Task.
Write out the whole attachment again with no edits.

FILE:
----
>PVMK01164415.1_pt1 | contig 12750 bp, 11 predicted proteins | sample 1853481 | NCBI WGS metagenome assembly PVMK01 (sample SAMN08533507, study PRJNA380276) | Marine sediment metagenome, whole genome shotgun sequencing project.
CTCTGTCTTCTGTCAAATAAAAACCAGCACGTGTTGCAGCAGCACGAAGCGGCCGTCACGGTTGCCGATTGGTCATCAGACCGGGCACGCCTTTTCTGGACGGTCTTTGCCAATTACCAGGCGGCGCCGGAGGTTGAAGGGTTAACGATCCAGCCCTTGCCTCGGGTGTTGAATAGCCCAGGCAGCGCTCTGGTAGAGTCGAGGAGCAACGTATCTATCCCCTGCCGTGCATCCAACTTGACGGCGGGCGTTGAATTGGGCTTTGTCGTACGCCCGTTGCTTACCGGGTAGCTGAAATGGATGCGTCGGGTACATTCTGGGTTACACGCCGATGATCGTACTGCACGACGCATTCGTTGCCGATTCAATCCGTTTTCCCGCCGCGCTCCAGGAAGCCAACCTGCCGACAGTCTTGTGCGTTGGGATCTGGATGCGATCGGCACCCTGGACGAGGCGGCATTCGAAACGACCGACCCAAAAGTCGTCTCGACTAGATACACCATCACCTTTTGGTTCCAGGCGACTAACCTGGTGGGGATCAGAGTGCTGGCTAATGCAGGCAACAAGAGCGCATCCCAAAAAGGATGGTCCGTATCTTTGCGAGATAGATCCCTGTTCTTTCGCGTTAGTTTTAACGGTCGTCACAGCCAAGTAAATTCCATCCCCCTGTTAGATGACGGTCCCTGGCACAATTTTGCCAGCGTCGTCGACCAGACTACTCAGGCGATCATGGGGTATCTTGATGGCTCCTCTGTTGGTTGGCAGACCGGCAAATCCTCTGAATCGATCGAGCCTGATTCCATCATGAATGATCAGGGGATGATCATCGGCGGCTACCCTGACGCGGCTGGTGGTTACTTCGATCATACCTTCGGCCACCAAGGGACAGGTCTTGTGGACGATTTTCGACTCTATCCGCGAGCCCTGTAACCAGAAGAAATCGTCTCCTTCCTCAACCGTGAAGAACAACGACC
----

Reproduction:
>PVMK01164415.1_pt1 | contig 12750 bp, 11 predicted proteins | sample 1853481 | NCBI WGS metagenome assembly PVMK01 (sample SAMN08533507, study PRJNA380276) | Marine sediment metagenome, whole genome shotgun sequencing project.
CTCTGTCTTCTGTCAAATAAAAACCAGCACGTGTTGCAGCAGCACGAAGCGGCCGTCACGGTTGCCGATTGGTCATCAGACCGGGCACGCCTTTTCTGGACGGTCTTTGCCAATTACCAGGCGGCGCCGGAGGTTGAAGGGTTAACGATCCAGCCCTTGCCTCGGGTGTTGAATAGCCCAGGCAGCGCTCTGGTAGAGTCGAGGAGCAACGTATCTATCCCCTGCCGTGCATCCAACTTGACGGCGGGCGTTGAATTGGGCTTTGTCGTACGCCCGTTGCTTACCGGGTAGCTGAAATGGATGCGTCGGGTACATTCTGGGTTACACGCCGATGATCGTACTGCACGACGCATTCGTTGCCGATTCAATCCGTTTTCCCGCCGCGCTCCAGGAAGCCAACCTGCCGACAGTCTTGTGCGTTGGGATCTGGATGCGATCGGCACCCTGGACGAGGCGGCATTCGAAACGACCGACCCAAAAGTCGTCTCGACTAGATACACCATCACCTTTTGGTTCCAGGCGACTAACCTGGTGGGGATCAGAGTGCTGGCTAATGCAGGCAACAAGAGCGCATCCCAAAAAGGATGGTCCGTATCTTTGCGAGATAGATCCCTGTTCTTTCGCGTTAGTTTTAACGGTCGTCACAGCCAAGTAAATTCCATCCCCCTGTTAGATGACGGTCCCTGGCACAATTTTGCCAGCGTCGTCGACCAGACTACTCAGGCGATCATGGGGTATCTTGATGGCTCCTCTGTTGGTTGGCAGACCGGCAAATCCTCTGAATCGATCGAGCCTGATTCCATCATGAATGATCAGGGGATGATCATCGGCGGCTACCCTGACGCGGCTGGTGGTTACTTCGATCATACCTTCGGCCACCAAGGGACAGGTCTTGTGGACGATTTTCGACTCTATCCGCGAGCCCTGTAACCAGAAGAAATCGTCTCCTTCCTCAACCGTGAAGAACAACGACC